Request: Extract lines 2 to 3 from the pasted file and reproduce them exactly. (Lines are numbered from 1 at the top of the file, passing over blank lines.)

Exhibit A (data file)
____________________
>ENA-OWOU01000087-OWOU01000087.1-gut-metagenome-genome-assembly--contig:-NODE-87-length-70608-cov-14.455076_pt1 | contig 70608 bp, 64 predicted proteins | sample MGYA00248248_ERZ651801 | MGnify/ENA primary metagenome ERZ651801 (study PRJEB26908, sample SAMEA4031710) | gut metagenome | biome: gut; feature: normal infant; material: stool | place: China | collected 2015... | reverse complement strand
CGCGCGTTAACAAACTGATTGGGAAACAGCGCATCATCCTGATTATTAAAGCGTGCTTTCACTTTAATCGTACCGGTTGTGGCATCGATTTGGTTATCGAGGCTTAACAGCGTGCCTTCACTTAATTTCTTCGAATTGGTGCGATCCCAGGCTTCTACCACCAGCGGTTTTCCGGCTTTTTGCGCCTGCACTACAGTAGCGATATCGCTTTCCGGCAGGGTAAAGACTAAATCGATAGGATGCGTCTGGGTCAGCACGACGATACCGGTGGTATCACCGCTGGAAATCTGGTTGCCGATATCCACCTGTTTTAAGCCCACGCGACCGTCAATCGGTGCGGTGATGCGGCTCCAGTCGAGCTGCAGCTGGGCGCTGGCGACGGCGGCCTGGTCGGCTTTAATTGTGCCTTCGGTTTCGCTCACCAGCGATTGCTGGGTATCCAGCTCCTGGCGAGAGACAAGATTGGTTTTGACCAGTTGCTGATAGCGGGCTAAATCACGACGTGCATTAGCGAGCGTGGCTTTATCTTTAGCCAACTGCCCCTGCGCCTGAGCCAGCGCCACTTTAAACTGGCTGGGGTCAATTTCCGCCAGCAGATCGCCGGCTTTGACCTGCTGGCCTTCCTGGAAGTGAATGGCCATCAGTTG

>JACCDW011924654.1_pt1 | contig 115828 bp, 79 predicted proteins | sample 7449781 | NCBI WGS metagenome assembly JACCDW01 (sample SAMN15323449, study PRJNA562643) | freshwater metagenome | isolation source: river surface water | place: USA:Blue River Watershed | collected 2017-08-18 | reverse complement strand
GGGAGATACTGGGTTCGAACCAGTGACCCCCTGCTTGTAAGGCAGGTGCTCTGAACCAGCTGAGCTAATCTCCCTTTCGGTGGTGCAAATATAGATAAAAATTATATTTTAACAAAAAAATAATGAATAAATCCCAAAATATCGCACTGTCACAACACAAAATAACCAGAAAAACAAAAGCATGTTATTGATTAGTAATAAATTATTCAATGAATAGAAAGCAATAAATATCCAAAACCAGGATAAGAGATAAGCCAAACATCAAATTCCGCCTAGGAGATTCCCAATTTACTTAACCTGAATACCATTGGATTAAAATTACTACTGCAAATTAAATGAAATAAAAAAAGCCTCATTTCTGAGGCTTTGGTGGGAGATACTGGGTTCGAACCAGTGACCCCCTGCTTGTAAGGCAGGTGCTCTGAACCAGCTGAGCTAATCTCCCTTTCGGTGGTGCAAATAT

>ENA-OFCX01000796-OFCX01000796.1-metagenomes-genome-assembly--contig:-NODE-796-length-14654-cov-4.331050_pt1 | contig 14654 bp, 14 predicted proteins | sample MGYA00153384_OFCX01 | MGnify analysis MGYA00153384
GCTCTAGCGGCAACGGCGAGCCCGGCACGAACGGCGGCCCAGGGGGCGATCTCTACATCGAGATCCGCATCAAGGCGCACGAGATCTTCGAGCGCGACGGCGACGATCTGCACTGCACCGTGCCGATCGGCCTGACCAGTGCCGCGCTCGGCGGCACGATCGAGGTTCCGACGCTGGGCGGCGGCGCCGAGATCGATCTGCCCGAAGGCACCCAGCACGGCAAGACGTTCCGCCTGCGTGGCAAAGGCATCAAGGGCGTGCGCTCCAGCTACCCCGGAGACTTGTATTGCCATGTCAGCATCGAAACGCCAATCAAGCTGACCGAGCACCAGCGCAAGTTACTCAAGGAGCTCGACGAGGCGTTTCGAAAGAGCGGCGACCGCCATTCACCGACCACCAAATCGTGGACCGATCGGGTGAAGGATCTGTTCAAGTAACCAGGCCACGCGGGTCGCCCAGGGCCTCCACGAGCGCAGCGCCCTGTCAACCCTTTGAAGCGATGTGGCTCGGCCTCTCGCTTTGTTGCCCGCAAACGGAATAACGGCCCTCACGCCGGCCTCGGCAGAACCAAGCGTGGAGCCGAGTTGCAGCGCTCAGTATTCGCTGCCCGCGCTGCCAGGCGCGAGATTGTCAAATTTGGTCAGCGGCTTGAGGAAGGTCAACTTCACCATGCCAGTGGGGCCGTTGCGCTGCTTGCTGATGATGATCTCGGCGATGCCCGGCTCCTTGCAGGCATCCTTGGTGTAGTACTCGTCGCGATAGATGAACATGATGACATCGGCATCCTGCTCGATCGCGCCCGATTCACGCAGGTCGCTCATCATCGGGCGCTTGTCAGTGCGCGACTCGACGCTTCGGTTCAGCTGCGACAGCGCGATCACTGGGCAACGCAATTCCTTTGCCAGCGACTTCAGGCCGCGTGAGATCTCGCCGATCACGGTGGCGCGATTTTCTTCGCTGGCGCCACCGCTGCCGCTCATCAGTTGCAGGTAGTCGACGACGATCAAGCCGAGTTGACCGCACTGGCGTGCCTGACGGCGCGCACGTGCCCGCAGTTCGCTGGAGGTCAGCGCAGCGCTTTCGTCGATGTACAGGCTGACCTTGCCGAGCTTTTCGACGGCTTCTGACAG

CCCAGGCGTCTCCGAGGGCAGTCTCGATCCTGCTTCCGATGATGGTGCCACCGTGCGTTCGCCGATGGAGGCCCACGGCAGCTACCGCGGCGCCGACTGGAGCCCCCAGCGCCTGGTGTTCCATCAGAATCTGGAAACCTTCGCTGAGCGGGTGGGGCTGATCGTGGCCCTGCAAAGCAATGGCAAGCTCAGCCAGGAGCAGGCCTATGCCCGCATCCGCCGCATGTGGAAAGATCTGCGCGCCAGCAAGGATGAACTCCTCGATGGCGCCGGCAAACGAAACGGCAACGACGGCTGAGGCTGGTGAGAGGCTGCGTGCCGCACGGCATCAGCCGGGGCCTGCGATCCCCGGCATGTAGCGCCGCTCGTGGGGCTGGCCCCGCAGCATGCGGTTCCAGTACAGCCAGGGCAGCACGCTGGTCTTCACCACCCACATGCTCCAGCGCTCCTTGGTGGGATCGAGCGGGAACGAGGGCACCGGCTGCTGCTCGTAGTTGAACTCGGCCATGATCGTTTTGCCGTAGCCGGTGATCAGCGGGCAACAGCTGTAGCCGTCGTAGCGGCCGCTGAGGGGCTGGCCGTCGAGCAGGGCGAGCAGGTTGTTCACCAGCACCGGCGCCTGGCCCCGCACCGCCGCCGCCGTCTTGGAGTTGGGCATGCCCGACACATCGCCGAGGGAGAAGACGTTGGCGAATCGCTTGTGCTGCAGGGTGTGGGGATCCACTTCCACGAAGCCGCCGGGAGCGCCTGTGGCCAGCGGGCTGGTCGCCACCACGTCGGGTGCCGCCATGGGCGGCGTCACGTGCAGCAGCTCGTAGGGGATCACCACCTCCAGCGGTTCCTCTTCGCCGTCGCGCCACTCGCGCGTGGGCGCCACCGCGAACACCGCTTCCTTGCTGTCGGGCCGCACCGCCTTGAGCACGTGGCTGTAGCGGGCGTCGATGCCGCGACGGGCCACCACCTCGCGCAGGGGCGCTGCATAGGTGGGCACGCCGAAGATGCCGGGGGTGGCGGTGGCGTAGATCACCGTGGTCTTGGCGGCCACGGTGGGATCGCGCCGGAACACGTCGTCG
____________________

CGCGCGTTAACAAACTGATTGGGAAACAGCGCATCATCCTGATTATTAAAGCGTGCTTTCACTTTAATCGTACCGGTTGTGGCATCGATTTGGTTATCGAGGCTTAACAGCGTGCCTTCACTTAATTTCTTCGAATTGGTGCGATCCCAGGCTTCTACCACCAGCGGTTTTCCGGCTTTTTGCGCCTGCACTACAGTAGCGATATCGCTTTCCGGCAGGGTAAAGACTAAATCGATAGGATGCGTCTGGGTCAGCACGACGATACCGGTGGTATCACCGCTGGAAATCTGGTTGCCGATATCCACCTGTTTTAAGCCCACGCGACCGTCAATCGGTGCGGTGATGCGGCTCCAGTCGAGCTGCAGCTGGGCGCTGGCGACGGCGGCCTGGTCGGCTTTAATTGTGCCTTCGGTTTCGCTCACCAGCGATTGCTGGGTATCCAGCTCCTGGCGAGAGACAAGATTGGTTTTGACCAGTTGCTGATAGCGGGCTAAATCACGACGTGCATTAGCGAGCGTGGCTTTATCTTTAGCCAACTGCCCCTGCGCCTGAGCCAGCGCCACTTTAAACTGGCTGGGGTCAATTTCCGCCAGCAGATCGCCGGCTTTGACCTGCTGGCCTTCCTGGAAGTGAATGGCCATCAGTTG

>JACCDW011924654.1_pt1 | contig 115828 bp, 79 predicted proteins | sample 7449781 | NCBI WGS metagenome assembly JACCDW01 (sample SAMN15323449, study PRJNA562643) | freshwater metagenome | isolation source: river surface water | place: USA:Blue River Watershed | collected 2017-08-18 | reverse complement strand